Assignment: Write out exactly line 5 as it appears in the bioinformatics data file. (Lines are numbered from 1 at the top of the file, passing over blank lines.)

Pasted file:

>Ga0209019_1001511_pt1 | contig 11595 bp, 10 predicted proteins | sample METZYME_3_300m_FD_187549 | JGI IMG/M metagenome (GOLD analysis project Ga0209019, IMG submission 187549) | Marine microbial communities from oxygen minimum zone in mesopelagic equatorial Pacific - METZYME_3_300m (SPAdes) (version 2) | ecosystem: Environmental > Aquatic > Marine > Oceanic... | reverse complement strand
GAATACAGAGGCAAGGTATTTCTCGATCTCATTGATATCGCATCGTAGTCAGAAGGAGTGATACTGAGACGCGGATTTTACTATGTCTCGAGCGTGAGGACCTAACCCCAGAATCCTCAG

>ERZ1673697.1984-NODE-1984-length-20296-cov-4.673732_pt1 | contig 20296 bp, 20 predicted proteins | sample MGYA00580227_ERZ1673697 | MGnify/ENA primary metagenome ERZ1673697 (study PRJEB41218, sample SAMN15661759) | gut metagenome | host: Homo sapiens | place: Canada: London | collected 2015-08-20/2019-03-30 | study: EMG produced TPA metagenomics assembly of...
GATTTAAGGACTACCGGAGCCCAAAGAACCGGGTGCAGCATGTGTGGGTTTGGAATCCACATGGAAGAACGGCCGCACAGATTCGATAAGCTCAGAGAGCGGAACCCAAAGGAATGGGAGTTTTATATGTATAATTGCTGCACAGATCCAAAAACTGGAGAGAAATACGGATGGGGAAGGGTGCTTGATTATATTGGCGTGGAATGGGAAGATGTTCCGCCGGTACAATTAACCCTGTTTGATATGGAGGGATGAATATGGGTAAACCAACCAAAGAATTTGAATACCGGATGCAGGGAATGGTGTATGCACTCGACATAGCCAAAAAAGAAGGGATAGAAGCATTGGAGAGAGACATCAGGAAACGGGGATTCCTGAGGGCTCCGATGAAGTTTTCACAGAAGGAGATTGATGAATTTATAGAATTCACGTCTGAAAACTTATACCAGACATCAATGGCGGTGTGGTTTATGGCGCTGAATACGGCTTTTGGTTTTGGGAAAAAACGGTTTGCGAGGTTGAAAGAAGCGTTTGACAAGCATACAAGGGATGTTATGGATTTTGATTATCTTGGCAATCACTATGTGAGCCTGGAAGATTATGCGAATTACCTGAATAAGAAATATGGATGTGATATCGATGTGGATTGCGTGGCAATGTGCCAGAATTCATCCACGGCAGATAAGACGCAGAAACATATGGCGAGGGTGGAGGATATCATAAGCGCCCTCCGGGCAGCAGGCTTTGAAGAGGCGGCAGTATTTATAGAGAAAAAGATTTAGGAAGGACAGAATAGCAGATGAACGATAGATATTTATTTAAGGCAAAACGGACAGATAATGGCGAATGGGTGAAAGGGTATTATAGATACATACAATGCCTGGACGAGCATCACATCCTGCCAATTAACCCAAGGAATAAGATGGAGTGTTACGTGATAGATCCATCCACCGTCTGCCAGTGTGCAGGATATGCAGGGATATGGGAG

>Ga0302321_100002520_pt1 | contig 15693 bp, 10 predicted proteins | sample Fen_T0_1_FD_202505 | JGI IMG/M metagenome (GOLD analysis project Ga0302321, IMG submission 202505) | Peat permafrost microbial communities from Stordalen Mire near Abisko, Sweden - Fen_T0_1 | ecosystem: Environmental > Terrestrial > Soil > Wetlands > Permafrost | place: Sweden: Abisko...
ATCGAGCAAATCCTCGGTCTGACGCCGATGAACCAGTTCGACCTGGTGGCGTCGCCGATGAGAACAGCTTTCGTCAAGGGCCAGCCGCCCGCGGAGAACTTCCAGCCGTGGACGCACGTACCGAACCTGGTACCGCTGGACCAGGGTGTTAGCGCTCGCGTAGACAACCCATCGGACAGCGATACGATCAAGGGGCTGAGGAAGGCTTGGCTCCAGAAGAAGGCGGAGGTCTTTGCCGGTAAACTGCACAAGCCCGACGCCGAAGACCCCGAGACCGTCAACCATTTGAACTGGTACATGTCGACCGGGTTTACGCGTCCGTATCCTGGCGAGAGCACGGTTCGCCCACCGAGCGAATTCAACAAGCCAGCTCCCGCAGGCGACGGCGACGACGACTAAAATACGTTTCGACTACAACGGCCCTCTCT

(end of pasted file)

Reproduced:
>Ga0302321_100002520_pt1 | contig 15693 bp, 10 predicted proteins | sample Fen_T0_1_FD_202505 | JGI IMG/M metagenome (GOLD analysis project Ga0302321, IMG submission 202505) | Peat permafrost microbial communities from Stordalen Mire near Abisko, Sweden - Fen_T0_1 | ecosystem: Environmental > Terrestrial > Soil > Wetlands > Permafrost | place: Sweden: Abisko...